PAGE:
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Polishing Shoes for Forgiveness

Published: 02/04/2012 04:19:35 PM GMT
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ISLAMABAD - Seeking forgiveness for the killing of a Sikh by Taliban militants, a Pakistani judicial official has gone on a mission to polish shoes of worshippers at Sikh temples in India to compensate for the murder, invokin (more)

ISLAMABAD - Seeking forgiveness for the killing of a Sikh by Taliban militants, a Pakistani judicial official has gone on a mission to polish shoes of worshippers at Sikh temples in India to compensate for the murder, invoking a mix of criticism and admiration in Pakistan.

“There could have been some other ways to express his feelings, but he should not have acted like that,” Yaseen Azad, President of Pakistan Supreme Court Bar Association, told OnIslam.net.

Deputy attorney-general Mohamed Khursheed Khan is polishing shoes at Sikh temples in India to seek forgiveness for the murder of a Sikh by Taliban militants in 2010.

He argues that his action aims to disassociate his faith from the killing and terrorism.

"I am a Muslim, not a terrorist; I am a Khan, not a terrorist; I am from Pakistan, but not a terrorist," he said.

But Azad criticizes the behavior of Khan, who was a member of a delegation visiting India when he started his mission.

“We had no idea about his activities in India,” he told OnIslam.net.

“Therefore, the entire delegation should not be held responsible for his acts, particularly issuing statements against his own nation, and shoe-polishing.

“I am going to write to the government of Pakistan to demand his removal from the post of deputy attorney general.

“There could have been some other ways to express his feelings, but he should not have acted like that.”

The SCBA president said the issue will be raised with Pakistan Bar Council (PBA), an authority that can issue or cancel the lawyers' licenses to practice in any court of law.

“No matter, he is a deputy attorney general or an ordinary lawyer. Action would be taken against him,” he said.

Disavow

Some Pakistanis disavow the ‘shoe-polising' practice as harming the image of their country.

“We do not have to polish shoes to prove our innocence of disliking towards extremism,” Imrana Parveen Baloch, a senior lawyer and vice president of SCBA, said.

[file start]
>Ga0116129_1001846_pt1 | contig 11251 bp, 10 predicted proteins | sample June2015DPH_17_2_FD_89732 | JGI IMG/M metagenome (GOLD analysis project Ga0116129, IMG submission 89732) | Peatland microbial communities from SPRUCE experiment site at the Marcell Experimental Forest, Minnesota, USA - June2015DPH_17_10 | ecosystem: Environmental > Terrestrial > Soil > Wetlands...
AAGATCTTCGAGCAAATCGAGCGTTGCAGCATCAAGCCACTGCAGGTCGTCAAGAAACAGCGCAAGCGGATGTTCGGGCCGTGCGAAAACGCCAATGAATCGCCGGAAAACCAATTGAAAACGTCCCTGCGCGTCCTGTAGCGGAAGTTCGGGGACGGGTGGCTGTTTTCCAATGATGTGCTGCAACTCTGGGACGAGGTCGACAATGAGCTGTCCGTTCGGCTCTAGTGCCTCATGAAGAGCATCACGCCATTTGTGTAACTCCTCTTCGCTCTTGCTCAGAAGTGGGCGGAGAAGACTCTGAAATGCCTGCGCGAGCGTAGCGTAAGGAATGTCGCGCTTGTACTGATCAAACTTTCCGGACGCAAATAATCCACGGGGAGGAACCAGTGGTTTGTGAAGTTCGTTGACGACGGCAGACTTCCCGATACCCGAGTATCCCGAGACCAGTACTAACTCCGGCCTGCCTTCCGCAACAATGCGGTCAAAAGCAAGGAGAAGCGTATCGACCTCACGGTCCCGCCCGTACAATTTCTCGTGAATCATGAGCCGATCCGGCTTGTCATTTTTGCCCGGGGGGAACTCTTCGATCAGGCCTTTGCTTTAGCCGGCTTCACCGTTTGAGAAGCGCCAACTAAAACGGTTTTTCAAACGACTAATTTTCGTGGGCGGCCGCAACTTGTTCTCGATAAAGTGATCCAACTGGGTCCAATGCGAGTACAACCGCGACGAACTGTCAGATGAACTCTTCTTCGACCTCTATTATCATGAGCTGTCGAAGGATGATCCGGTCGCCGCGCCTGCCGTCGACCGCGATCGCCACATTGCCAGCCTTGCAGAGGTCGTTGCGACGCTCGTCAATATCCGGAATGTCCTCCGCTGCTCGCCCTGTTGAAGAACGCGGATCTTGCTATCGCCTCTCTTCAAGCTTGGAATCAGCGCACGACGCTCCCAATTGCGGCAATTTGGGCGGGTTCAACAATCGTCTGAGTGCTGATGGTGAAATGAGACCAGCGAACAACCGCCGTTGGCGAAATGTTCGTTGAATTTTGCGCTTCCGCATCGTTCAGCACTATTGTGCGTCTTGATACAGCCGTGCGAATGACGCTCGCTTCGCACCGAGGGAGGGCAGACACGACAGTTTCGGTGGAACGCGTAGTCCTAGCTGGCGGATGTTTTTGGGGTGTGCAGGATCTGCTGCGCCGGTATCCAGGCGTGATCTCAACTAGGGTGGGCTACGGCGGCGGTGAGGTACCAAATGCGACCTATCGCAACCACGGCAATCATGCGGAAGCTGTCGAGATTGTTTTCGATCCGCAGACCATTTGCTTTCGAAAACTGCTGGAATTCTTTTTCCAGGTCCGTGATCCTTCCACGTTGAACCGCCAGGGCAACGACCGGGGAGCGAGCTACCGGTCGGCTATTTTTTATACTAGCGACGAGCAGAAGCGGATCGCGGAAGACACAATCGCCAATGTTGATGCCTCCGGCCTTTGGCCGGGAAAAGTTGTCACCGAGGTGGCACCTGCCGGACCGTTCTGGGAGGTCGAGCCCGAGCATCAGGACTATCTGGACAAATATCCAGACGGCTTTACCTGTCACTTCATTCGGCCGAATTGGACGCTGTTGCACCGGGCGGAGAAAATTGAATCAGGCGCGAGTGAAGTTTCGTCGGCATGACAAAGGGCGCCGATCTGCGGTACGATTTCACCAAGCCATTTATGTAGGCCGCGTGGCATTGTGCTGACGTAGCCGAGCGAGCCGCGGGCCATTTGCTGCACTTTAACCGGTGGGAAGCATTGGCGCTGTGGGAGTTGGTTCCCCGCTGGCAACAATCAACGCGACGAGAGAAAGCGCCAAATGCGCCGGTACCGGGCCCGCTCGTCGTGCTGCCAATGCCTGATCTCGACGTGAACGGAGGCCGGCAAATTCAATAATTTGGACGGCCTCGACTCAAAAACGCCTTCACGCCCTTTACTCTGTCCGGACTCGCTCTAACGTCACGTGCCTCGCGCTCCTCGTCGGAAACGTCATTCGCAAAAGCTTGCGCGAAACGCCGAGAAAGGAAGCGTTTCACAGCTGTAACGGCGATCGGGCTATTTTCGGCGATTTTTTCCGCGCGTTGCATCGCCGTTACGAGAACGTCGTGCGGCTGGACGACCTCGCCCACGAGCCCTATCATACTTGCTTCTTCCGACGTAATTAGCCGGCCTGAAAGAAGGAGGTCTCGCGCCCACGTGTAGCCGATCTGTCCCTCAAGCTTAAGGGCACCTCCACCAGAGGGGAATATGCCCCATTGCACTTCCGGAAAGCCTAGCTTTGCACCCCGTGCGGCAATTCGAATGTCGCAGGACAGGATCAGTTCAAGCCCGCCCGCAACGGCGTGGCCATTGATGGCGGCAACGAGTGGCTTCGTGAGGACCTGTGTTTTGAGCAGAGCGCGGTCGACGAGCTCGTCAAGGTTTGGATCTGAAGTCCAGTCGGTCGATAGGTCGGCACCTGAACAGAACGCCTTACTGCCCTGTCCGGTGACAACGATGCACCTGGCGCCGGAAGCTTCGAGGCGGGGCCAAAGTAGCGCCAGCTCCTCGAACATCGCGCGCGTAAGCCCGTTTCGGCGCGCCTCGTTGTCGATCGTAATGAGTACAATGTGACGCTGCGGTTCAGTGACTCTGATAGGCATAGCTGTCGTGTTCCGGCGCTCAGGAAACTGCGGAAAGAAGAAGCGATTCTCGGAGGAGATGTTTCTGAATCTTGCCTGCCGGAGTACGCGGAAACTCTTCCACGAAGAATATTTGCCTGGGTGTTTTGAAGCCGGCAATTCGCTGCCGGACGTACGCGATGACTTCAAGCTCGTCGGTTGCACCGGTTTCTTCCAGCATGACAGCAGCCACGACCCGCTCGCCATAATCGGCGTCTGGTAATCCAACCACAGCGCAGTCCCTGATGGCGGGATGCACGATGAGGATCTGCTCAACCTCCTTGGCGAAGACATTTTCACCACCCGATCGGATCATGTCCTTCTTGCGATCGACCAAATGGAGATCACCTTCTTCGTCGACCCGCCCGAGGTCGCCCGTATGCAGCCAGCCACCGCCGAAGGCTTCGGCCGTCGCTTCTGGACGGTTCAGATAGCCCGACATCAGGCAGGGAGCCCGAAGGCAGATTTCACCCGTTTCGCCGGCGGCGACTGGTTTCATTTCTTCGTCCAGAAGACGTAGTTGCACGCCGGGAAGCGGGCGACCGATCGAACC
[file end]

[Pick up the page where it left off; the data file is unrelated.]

“He (Khan) was representing Pakistan in India as deputy attorney General. Will Indian deputy attorney general do the same thing in Pakistan to condemn the killings of thousands of Muslims in Gujarat under the patronage of Chief Minister Narendar Modi,” she asked, referring to the hacking and burning to death of 2,000 Muslims by Hindu mobs in 2002.

“Minorities, particularly Muslims in India, have been living in worst condition as compared to Pakistan. But none of its government official has ever shown such gesture.”

Baloch accused former SCBA president Asma Jehangir of being the architect of the shoe-polishing drama.

“Many of the participants of the delegation had their own agenda aimed at portraying themselves so-called liberals and seculars,” she told a press conference in Lahore.

Asma has been active from the platform of Pakistan-India Peace Commission that comprises human rights activists from both sides to promote people-to--people contact, trade relations,  and relaxation in visa restrictions by the two nuclear states.

However, the peace commission's stand on putting the core issue of Kashmir aside, and restoring trade relations first, does not attract many Pakistanis.

Pakistan and India have fought two of their thrree war on the disputed Kashmir region.

However, some Pakistanis find no problem in Khan's behavior.

“There is no harm in it,” Noor Naz Agha, a senior lawyer and a human rights activist, told OnIslam.net.

“If he wants to express his feelings in this way, he has the right to do that. We should not object him.

“He (Khan) has the right to express himself. If he thinks he can portray a soft image of his country by polishing shoe or serving the worshipers, let him do that. What's the problem with that.”

She dispelled the impression that shoe polishing of Sikh worshipers is against the teachings of Islam.“In fact, this is the teachings of our religion respect others' beliefs.”

Reproduced with permission from OnIslam.net




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